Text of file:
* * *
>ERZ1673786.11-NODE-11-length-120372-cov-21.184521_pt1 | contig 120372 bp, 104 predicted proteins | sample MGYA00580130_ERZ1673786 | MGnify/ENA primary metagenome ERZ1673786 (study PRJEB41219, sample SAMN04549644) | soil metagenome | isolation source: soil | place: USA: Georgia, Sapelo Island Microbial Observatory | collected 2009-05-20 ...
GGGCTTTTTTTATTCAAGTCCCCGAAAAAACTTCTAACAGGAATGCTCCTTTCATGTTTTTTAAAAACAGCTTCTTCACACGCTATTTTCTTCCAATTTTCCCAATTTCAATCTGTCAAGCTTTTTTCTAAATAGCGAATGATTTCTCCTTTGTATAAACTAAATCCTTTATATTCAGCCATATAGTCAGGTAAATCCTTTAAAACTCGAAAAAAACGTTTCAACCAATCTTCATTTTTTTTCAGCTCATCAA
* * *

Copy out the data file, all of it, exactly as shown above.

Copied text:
>ERZ1673786.11-NODE-11-length-120372-cov-21.184521_pt1 | contig 120372 bp, 104 predicted proteins | sample MGYA00580130_ERZ1673786 | MGnify/ENA primary metagenome ERZ1673786 (study PRJEB41219, sample SAMN04549644) | soil metagenome | isolation source: soil | place: USA: Georgia, Sapelo Island Microbial Observatory | collected 2009-05-20 ...
GGGCTTTTTTTATTCAAGTCCCCGAAAAAACTTCTAACAGGAATGCTCCTTTCATGTTTTTTAAAAACAGCTTCTTCACACGCTATTTTCTTCCAATTTTCCCAATTTCAATCTGTCAAGCTTTTTTCTAAATAGCGAATGATTTCTCCTTTGTATAAACTAAATCCTTTATATTCAGCCATATAGTCAGGTAAATCCTTTAAAACTCGAAAAAAACGTTTCAACCAATCTTCATTTTTTTTCAGCTCATCAA